U.S. Files Suit Against Apple, Publishers Over E-Book Pricing
The U.S. Department of Justice filed an antitrust suit against Apple Inc., and five of the "Big Six" book publishers today over e-book prices. The DOJ alleges that the publishers (Hachette Book Group Inc., HarperCollins Publishers L.L.C., Macmillan, Pearson's Penguin Group, and Simon & Schuster Inc.) and Apple entered into illegal pricing agreements that artificially jacked up e-book prices in order to prevent retailers (mainly Amazon) from devaluing them.
What's worth noting here is that the "Big Three" of textbook publishers—McGraw-Hill Education, Houghton Mifflin Harcourt, and Pearson—are not named in the suit, even though Pearson's Penguin division is targeted. That's because the suit is related to trade e-books, or consumer books, which don't include textbooks, children's pictures books, or reference materials. Those products are "sold through separate channels, and are not reasonably substitutable for trade e-books," the suit says (read a PDF of it here, via The Wall Street Journal).
In their January deal with Apple to publish e-textbooks, Pearson, McGraw-Hill and Houghton Mifflin Harcourt agreed to offer the books at $14.99. But the textbooks are mostly purchased by schools or school districts, with individual licenses given to each student each school year.
Typically, publishers sell their consumer e-books to retailers, like Amazon or Apple, for about half the list price and the retailers, in turn, sell the books through their stores, ultimately ending up on e-readers, the suit explains. Because Amazon would offer those books for $9.99, the books became devalued.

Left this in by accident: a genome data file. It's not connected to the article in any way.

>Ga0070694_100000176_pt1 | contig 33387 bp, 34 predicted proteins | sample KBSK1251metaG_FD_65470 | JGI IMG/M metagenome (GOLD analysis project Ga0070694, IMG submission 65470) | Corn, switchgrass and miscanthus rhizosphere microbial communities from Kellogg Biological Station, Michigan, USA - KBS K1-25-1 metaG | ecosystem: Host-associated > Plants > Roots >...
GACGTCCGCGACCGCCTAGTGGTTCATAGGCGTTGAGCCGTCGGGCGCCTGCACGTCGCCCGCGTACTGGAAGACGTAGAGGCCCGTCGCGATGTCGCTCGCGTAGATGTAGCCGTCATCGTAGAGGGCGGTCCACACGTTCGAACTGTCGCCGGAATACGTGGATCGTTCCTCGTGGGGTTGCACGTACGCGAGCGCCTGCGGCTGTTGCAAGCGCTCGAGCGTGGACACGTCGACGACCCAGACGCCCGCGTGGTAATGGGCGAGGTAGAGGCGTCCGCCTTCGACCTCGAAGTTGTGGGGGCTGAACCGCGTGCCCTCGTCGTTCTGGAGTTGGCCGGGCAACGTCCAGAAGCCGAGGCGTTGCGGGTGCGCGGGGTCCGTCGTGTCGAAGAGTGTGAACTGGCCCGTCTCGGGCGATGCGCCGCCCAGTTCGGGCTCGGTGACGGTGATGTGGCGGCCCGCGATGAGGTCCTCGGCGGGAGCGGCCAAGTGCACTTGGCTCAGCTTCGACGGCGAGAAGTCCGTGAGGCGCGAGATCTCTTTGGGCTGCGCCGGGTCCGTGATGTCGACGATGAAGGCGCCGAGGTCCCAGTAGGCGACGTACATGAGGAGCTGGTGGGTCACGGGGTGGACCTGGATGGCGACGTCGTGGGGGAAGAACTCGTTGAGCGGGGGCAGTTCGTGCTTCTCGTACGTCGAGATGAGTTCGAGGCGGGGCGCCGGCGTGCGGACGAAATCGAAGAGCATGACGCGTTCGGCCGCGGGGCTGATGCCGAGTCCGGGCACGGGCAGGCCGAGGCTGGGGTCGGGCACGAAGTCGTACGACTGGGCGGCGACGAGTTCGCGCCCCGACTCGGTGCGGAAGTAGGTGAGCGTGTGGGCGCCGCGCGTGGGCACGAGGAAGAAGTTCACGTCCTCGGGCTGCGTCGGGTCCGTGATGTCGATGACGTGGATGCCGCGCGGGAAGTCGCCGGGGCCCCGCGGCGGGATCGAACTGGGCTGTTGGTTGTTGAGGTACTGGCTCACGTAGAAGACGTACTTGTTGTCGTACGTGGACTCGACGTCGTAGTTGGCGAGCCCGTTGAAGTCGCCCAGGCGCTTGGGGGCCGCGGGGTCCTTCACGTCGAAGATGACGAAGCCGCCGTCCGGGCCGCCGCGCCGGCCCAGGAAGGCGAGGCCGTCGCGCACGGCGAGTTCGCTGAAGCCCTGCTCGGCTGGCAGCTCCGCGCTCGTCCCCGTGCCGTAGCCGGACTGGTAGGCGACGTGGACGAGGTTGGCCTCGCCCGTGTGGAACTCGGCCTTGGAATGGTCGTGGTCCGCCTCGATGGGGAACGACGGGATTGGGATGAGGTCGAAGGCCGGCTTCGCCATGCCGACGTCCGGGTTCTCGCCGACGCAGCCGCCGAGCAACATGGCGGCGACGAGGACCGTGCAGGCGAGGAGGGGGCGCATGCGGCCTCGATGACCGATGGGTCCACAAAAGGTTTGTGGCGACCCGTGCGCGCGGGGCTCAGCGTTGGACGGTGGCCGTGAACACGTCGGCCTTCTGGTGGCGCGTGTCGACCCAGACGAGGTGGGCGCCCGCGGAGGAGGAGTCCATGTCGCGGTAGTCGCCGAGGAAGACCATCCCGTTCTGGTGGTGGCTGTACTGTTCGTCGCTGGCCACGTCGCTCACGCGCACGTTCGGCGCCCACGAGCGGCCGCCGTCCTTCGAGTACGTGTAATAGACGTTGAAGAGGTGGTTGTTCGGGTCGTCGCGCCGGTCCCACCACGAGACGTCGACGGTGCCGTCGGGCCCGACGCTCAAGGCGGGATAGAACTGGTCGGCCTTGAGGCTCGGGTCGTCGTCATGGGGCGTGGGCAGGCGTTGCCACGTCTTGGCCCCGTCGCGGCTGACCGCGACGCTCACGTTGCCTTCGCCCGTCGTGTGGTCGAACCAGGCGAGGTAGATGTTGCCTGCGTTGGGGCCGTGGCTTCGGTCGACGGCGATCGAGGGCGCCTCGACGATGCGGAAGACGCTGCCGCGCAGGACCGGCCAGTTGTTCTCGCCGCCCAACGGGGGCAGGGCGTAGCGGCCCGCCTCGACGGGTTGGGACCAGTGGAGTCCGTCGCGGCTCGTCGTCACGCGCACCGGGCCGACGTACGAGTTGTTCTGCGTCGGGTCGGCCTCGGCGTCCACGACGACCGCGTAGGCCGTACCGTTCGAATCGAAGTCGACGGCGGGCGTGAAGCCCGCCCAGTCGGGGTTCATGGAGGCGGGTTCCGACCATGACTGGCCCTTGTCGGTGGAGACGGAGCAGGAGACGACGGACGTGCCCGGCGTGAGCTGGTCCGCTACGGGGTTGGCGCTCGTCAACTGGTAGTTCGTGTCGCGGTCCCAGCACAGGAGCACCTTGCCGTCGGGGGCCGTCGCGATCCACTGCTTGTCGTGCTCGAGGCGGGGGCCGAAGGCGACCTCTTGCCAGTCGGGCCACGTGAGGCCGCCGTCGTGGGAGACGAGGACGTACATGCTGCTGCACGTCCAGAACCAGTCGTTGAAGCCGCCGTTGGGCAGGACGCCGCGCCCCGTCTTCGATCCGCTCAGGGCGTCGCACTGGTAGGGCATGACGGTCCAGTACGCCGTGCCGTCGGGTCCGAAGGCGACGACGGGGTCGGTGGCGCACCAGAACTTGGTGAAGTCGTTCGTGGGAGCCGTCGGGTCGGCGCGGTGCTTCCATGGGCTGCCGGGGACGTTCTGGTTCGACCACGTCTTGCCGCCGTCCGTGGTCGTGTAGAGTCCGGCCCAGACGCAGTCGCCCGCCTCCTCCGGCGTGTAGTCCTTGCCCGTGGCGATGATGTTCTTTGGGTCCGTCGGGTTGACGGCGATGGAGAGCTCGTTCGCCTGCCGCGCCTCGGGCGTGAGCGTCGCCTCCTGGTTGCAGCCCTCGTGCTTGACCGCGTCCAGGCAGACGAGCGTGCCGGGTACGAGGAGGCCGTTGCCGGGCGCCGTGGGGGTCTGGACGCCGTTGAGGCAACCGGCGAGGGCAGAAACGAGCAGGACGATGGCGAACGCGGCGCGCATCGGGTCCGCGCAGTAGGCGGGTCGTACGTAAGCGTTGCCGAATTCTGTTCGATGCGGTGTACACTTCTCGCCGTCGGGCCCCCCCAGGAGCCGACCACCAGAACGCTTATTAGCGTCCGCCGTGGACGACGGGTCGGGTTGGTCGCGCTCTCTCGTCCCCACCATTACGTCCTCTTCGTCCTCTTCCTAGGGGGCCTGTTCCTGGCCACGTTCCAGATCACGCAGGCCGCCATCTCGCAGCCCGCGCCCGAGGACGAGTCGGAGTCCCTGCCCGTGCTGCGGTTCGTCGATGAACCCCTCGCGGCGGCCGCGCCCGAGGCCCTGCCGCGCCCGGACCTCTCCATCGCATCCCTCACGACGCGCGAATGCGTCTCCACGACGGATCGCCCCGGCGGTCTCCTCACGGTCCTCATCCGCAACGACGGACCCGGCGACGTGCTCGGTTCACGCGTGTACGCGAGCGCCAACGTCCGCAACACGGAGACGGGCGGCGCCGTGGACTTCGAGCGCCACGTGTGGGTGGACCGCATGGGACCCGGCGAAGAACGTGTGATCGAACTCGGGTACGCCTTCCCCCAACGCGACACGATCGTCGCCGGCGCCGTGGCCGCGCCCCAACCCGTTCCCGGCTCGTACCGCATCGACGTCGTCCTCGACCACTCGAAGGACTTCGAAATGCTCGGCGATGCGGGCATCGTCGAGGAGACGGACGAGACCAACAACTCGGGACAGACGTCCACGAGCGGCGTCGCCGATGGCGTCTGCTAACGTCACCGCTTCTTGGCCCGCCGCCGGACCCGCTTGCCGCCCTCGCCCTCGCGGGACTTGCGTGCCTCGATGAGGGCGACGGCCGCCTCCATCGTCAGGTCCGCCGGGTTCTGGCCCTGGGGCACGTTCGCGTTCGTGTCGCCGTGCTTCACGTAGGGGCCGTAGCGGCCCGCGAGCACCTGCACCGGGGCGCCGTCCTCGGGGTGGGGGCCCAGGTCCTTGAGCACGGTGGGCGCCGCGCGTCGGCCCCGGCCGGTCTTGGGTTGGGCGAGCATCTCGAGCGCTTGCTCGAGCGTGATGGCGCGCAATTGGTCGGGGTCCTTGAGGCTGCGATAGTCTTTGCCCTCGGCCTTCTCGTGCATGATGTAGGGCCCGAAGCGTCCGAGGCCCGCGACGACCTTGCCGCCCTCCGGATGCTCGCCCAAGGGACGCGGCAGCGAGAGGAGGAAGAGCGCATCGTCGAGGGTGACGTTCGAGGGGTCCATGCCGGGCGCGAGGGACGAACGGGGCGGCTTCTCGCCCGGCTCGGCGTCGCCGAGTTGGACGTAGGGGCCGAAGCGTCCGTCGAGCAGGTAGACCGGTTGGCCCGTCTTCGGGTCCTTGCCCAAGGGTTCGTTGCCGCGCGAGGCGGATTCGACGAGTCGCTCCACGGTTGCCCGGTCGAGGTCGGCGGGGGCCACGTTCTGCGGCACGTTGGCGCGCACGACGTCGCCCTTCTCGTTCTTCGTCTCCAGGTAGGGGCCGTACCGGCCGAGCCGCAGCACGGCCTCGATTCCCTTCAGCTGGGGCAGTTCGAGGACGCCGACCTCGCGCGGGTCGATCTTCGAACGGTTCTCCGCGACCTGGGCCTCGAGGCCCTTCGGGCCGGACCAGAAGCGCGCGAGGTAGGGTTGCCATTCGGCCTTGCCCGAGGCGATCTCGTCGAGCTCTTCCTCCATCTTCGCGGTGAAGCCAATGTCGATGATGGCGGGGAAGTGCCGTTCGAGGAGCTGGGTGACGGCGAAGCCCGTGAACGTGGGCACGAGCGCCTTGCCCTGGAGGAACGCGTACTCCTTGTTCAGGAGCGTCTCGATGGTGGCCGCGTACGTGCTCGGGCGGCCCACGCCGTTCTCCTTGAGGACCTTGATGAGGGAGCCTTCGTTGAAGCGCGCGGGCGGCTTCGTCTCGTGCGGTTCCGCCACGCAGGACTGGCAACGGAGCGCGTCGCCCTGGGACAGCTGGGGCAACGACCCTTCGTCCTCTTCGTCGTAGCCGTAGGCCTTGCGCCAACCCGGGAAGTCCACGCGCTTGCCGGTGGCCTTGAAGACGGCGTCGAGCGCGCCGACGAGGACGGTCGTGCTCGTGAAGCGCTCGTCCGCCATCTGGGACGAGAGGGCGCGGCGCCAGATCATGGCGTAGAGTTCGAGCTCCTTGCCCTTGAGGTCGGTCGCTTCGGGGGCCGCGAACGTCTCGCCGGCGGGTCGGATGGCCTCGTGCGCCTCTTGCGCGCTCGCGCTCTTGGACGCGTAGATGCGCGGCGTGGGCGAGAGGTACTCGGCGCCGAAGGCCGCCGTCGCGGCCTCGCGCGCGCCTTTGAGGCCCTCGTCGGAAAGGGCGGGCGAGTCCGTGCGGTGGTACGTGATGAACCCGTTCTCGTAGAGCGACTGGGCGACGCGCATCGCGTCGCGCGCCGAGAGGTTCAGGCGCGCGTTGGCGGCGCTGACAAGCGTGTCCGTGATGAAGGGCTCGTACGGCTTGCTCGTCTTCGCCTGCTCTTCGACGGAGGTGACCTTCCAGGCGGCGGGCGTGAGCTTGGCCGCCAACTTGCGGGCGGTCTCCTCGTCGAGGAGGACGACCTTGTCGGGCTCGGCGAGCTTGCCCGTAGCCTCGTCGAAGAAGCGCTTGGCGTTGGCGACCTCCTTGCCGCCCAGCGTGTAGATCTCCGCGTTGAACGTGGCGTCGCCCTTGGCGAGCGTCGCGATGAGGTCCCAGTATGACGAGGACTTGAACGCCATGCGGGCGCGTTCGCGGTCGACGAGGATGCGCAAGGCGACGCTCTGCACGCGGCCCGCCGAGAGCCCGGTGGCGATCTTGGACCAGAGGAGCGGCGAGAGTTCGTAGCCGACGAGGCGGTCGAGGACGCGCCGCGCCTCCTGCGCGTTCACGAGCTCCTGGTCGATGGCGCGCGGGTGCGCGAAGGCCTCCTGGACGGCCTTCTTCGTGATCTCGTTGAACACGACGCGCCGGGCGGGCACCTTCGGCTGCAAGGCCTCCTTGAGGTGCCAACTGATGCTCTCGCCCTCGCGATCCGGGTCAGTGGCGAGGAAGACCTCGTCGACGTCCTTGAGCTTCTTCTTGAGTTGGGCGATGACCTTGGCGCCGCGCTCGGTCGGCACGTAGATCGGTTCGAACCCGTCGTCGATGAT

The DOJ alleges that the publishers held several clandestine meetings and "conspired" to turn that trend around; eventually, Apple stepped in. In what is known as an "agency" pricing model, Apple allowed publishers to set their own e-book prices on iTunes and iBooks, in exchange for a 30 percent cut of each sale and a promise to not offer the books to other retailers at a lower price, the suit says.
The agency model alone isn't illegal, it's the alleged collusion, Acting Assistant Attorney General Sharis A. Pozen said in a statement today.
"When companies get together and conspire to enter into agreements that eliminate price competition, it crosses the line," she said.
Three publishers—Hachette, HarperCollins, and Simon & Schuster— have already agreed to settle, Pozen said. Apple, Penguin, and Macmillan have not. In a statement, Penguin/Pearson questioned the DOJ's claims and asserted that the company acted alone in using an agency pricing model, preventing a "monopoly."
"The agency model is the one that offers consumers the prospect of an open and competitive market for e-books," the statement said. Pearson officials did not immediately respond to an email asking to clarify potential e-textbook implications.
The Department of Justice wouldn't comment beyond its public statements. McGraw-Hill and The Association of American Publishers declined to comment. Houghton Mifflin Harcourt did not respond to requests for comment.